Then back to Plymouth but not straight to the school. No, we’re off to Super Tramp. Now I thought they were a rock group. But turns out this one is a trampoline park. While the children enjoy themselves, I park outside and finish my book. (No, I didn’t work out who the murderer was!) One hour later, they all troop back and onto the coach. Then back to the school. One of the teachers enquires if I’m driving tomorrow. They have another trip but I told her this was a one off.

Only thing left was to return the coach to the yard. Unfortunately, rush hour has started, along with roadworks closing one lane of a busy road. My left leg was starting to ache by the time I got back!

Just the tacho to sign off and complete the defect book. Quite an enjoyable day and a change from my usual mode of transport. I’m back behind the wheel of an open top VR on Sunday.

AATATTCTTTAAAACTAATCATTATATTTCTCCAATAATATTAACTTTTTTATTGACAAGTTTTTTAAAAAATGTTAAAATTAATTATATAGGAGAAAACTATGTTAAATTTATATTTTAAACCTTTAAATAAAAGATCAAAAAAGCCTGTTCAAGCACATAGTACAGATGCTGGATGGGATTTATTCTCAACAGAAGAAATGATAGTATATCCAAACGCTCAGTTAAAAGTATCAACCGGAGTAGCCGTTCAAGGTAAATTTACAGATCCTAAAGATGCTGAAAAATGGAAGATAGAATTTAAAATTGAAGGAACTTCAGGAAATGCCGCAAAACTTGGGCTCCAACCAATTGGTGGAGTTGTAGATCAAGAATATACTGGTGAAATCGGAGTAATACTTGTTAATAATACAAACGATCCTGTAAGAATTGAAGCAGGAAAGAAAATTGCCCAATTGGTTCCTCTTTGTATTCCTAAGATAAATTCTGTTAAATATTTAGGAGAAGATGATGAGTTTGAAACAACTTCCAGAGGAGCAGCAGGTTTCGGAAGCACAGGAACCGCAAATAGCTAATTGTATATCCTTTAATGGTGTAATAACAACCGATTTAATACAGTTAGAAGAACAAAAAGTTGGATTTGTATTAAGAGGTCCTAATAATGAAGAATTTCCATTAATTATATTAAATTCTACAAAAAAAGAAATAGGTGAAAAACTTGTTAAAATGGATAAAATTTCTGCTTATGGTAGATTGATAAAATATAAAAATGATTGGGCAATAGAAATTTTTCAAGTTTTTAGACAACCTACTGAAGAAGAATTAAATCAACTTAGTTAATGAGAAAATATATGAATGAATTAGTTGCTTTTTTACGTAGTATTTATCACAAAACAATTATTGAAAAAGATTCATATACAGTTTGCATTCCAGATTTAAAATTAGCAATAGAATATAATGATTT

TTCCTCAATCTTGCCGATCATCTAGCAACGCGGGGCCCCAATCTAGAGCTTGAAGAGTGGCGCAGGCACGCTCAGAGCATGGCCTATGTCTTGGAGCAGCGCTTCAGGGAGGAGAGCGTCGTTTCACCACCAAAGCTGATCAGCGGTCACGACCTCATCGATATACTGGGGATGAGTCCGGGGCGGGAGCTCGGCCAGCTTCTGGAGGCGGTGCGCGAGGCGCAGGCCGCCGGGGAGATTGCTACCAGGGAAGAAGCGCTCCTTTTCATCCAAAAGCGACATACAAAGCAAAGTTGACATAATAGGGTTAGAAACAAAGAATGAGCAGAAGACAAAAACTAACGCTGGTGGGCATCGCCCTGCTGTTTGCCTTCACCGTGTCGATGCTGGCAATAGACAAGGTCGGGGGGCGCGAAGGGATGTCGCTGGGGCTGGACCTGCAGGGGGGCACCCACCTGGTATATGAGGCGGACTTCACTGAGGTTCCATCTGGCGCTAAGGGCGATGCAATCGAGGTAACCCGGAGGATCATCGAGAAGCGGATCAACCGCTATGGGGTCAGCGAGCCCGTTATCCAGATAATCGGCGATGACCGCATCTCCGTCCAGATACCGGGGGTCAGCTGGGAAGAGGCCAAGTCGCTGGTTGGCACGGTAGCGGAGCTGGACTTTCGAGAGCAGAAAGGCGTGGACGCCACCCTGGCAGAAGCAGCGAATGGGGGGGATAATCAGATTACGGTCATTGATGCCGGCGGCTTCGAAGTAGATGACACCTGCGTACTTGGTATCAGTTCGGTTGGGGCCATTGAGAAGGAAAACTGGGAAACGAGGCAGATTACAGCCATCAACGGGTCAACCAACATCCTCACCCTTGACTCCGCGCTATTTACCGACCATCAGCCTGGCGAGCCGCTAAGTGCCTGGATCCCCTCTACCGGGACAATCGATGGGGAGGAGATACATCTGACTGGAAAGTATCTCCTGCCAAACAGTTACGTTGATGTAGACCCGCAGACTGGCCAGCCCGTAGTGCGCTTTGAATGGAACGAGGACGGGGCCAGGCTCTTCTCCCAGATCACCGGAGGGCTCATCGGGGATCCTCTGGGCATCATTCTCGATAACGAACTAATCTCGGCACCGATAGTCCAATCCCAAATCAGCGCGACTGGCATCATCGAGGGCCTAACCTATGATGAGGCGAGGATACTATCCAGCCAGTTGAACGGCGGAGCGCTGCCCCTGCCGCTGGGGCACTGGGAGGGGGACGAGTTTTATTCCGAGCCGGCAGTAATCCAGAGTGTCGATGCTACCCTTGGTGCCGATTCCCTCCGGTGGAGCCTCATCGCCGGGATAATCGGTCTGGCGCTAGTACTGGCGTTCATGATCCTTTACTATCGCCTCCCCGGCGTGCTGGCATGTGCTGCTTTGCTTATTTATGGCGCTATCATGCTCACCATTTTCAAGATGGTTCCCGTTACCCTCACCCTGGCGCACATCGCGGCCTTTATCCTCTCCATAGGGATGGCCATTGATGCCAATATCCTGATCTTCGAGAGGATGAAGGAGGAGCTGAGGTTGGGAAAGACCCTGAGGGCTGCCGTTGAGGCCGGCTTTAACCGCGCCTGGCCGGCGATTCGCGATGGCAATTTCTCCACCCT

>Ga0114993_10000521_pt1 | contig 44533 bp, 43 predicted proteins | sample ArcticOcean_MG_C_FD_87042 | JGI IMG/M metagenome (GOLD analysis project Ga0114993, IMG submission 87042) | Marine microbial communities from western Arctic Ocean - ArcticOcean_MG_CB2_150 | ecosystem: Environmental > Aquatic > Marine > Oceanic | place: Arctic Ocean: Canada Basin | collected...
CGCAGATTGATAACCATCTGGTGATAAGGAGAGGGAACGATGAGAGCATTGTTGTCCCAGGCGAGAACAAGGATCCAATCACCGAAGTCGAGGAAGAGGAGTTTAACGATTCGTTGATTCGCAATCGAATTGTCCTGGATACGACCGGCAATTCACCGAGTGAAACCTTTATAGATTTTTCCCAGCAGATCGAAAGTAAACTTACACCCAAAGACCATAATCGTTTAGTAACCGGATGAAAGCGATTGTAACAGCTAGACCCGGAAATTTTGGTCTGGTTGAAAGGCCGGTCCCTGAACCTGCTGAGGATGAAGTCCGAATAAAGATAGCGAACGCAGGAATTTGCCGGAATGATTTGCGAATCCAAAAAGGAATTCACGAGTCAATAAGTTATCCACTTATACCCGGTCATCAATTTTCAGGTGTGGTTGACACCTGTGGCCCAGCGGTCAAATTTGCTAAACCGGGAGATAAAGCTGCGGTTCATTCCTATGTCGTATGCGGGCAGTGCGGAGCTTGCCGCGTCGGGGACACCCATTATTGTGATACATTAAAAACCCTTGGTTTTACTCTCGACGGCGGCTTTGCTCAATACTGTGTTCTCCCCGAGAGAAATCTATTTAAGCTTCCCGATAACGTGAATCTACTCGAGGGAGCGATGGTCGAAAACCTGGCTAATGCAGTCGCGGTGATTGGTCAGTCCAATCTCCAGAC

Subbed!


March 16th, and I’m on the roster to drive for The South Devon Railway. Normally I’d be driving their Routemaster, RM1872 but unfortunately, she was unavailable so 1 RDV, the 1964 AEC Reliance/Harrington coach was substituted. I hadn’t driven her before, so John Keohane, the volunteer co-ordinator suggested that I come up on the Friday afternoon for some familiarisation. No problem, but it did occur to me that the last time I’d driven a manual synchromesh coach was when I passed my PCV test back in 2011! https://davemoore1.wordpress.com/2012/09/21/hold-tight-please-a-very-painful-transition-from-conducting-to-driving/  So having completed my walk round checks, I somewhat cautiously, drove the coach out of the yard. She’d passed her MOT test that morning, and I soon discovered that she’d never have failed on her brakes! Excellent, although it took me a little while to judge just how much pressure to apply to the brake pedal to get a smooth stop.